The Roman bridge (Chaves)
Also known as the Bridge of Trajan, it was built between the first and second centuries AD, stretching 150 metres over the River Tâmega. Over the years it was modified, with a number of structures changing its original appearance. Today it has twelve arches, with two columns on both sides commemorating its construction, referring to the emperor and the people from the region of Chaves who were involved in its construction. The inscription on the first column reads: “Under the reign of Emperor Caesar Nerva Trajan Augustus Germanicus Dacicus, most sovereign leader, with judicial power, consul for the fifth time, father of the homeland, the people of Aquae Flaviae paid for the erection of this stone bridge.” The inscription on the second reads: “Under the reign of Emperor Caesar Vespasian Augustus, most sovereign leader with judicial power for the tenth time, emperor for the twentieth time, father of the homeland, consul for the ninth time, and also reigning Titus Vespasian Caesar, son of Augustus, sovereign leader, with judicial power for the eighth time, emperor for the fourteenth time, consul for the seventh time (…) being the legate of Augustus the propraetor Gaius Calpetanus Rantius Quirinalis Valerius Festus, and being legate of Augustus in the Seventh Legion Decius Cornelius Mecianus, and procurator of the same Augustus, Lucius Arruntius Maximus, the Seventh Legion Gemina Felix and ten peoples, namely: the Aquiflavi, the Aobrigeni, the Bibali, the Coelerni, the Equesi, the Interamnici, the Limici, the Nebisoci, the Quarquerni and the Tamagani (..)”. Next to As Caldas (hot springs) there is another bridge dating from the mediaeval period, which was used to cross the small stream of Rivelas.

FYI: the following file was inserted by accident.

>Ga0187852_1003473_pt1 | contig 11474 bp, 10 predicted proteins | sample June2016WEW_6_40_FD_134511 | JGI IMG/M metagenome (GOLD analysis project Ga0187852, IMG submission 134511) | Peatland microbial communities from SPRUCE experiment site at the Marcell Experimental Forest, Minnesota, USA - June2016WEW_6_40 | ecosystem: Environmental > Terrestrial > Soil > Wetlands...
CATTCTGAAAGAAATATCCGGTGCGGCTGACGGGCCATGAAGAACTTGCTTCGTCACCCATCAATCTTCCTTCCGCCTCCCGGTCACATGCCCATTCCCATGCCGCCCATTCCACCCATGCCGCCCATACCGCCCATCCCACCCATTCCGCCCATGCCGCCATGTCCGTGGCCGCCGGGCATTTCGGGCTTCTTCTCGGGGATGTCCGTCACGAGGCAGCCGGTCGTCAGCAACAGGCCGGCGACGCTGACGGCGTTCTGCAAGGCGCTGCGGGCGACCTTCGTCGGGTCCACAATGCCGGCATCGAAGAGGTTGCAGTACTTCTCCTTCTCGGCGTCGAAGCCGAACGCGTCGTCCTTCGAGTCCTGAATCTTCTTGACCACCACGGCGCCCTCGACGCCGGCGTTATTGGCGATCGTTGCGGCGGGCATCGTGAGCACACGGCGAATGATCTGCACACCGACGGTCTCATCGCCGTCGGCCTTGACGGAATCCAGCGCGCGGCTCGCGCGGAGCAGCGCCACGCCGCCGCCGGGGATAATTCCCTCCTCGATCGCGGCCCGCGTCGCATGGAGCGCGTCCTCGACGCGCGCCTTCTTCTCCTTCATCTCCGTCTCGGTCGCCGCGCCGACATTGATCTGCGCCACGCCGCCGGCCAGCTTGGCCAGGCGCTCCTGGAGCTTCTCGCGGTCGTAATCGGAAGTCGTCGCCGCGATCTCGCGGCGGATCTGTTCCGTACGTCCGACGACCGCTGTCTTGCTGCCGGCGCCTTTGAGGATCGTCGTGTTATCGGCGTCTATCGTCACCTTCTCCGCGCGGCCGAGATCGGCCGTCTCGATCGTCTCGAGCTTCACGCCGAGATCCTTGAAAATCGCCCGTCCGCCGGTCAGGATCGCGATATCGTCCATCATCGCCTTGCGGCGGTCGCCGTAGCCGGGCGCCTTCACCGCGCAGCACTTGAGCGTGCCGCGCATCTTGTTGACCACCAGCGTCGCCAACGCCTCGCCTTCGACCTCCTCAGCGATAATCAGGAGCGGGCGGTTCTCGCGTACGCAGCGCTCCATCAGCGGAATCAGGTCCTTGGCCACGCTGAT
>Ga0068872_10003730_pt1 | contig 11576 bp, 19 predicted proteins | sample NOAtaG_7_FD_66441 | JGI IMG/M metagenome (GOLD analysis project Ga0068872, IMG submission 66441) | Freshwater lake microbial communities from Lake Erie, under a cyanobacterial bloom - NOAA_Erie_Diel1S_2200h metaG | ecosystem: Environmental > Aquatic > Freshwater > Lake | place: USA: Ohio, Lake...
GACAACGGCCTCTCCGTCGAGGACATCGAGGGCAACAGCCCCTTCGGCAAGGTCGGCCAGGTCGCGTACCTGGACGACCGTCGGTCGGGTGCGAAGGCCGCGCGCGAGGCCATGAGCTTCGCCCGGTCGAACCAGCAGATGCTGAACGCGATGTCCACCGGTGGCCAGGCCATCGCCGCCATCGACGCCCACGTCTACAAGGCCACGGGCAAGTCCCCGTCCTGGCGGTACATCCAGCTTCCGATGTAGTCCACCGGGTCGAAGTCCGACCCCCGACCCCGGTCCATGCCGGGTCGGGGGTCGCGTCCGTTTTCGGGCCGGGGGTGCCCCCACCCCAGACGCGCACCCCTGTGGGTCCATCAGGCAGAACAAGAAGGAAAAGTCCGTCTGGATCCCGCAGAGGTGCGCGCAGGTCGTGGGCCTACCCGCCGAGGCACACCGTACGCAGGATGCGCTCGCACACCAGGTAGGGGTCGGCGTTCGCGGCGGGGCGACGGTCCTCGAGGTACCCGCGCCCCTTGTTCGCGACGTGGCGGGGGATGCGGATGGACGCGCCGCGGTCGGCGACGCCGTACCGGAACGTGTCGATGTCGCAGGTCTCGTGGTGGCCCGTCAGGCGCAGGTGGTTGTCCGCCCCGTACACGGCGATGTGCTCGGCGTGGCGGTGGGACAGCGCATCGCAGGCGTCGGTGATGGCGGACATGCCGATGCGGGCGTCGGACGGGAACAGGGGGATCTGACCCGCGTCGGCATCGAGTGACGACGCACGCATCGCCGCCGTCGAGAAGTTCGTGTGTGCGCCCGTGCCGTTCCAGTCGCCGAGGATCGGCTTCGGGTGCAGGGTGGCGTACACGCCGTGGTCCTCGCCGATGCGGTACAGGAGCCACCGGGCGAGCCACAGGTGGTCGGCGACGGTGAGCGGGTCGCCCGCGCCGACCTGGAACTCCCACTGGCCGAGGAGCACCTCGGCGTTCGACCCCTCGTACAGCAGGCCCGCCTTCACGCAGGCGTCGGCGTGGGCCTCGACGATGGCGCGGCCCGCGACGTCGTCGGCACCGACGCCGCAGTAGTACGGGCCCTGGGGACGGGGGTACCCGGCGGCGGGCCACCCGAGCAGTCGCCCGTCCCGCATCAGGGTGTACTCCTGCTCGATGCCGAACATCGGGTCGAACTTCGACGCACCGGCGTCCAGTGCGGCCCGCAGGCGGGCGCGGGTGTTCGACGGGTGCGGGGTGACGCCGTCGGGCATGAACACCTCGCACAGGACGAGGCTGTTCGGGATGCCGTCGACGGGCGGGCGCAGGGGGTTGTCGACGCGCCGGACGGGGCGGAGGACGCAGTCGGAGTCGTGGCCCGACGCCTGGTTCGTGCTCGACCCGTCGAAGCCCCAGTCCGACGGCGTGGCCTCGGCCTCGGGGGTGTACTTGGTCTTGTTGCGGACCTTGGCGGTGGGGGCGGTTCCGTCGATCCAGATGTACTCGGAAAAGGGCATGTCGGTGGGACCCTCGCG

The bridge over the River Tâmega (Verín)
The road from the neighbourhood of San Lázaro leading towards the centre of Verín crosses over a bridge that was built in 1853, on the road that connects Villacastín, in the province of Segovia, with the city of Vigo. Legend tells that a Roman bridge from the time of Trajan once stood here, but today this is nothing more than a legend, as no remains of any such bridge have been found in the area. From documents, we know that a bridge once stood here which was ordered to be repaired by the Countess of Monterrei, Inés de Velasco y Tovar, and that around 1740 there was a modern humpback bridge with seven arches (other sources say six) measuring 252 feet long by 13 feet wide, built during the reign of Felipe II. In 1795, the bridge was reformed by the Duke of Alba, who was also Count of Monterrei. Once work was complete, the chronicles tell of a magnificent bridge, using a modern construction system. After Verín came under the control of the Counts, a toll was imposed for the bridge, control over which was auctioned to the highest bidder.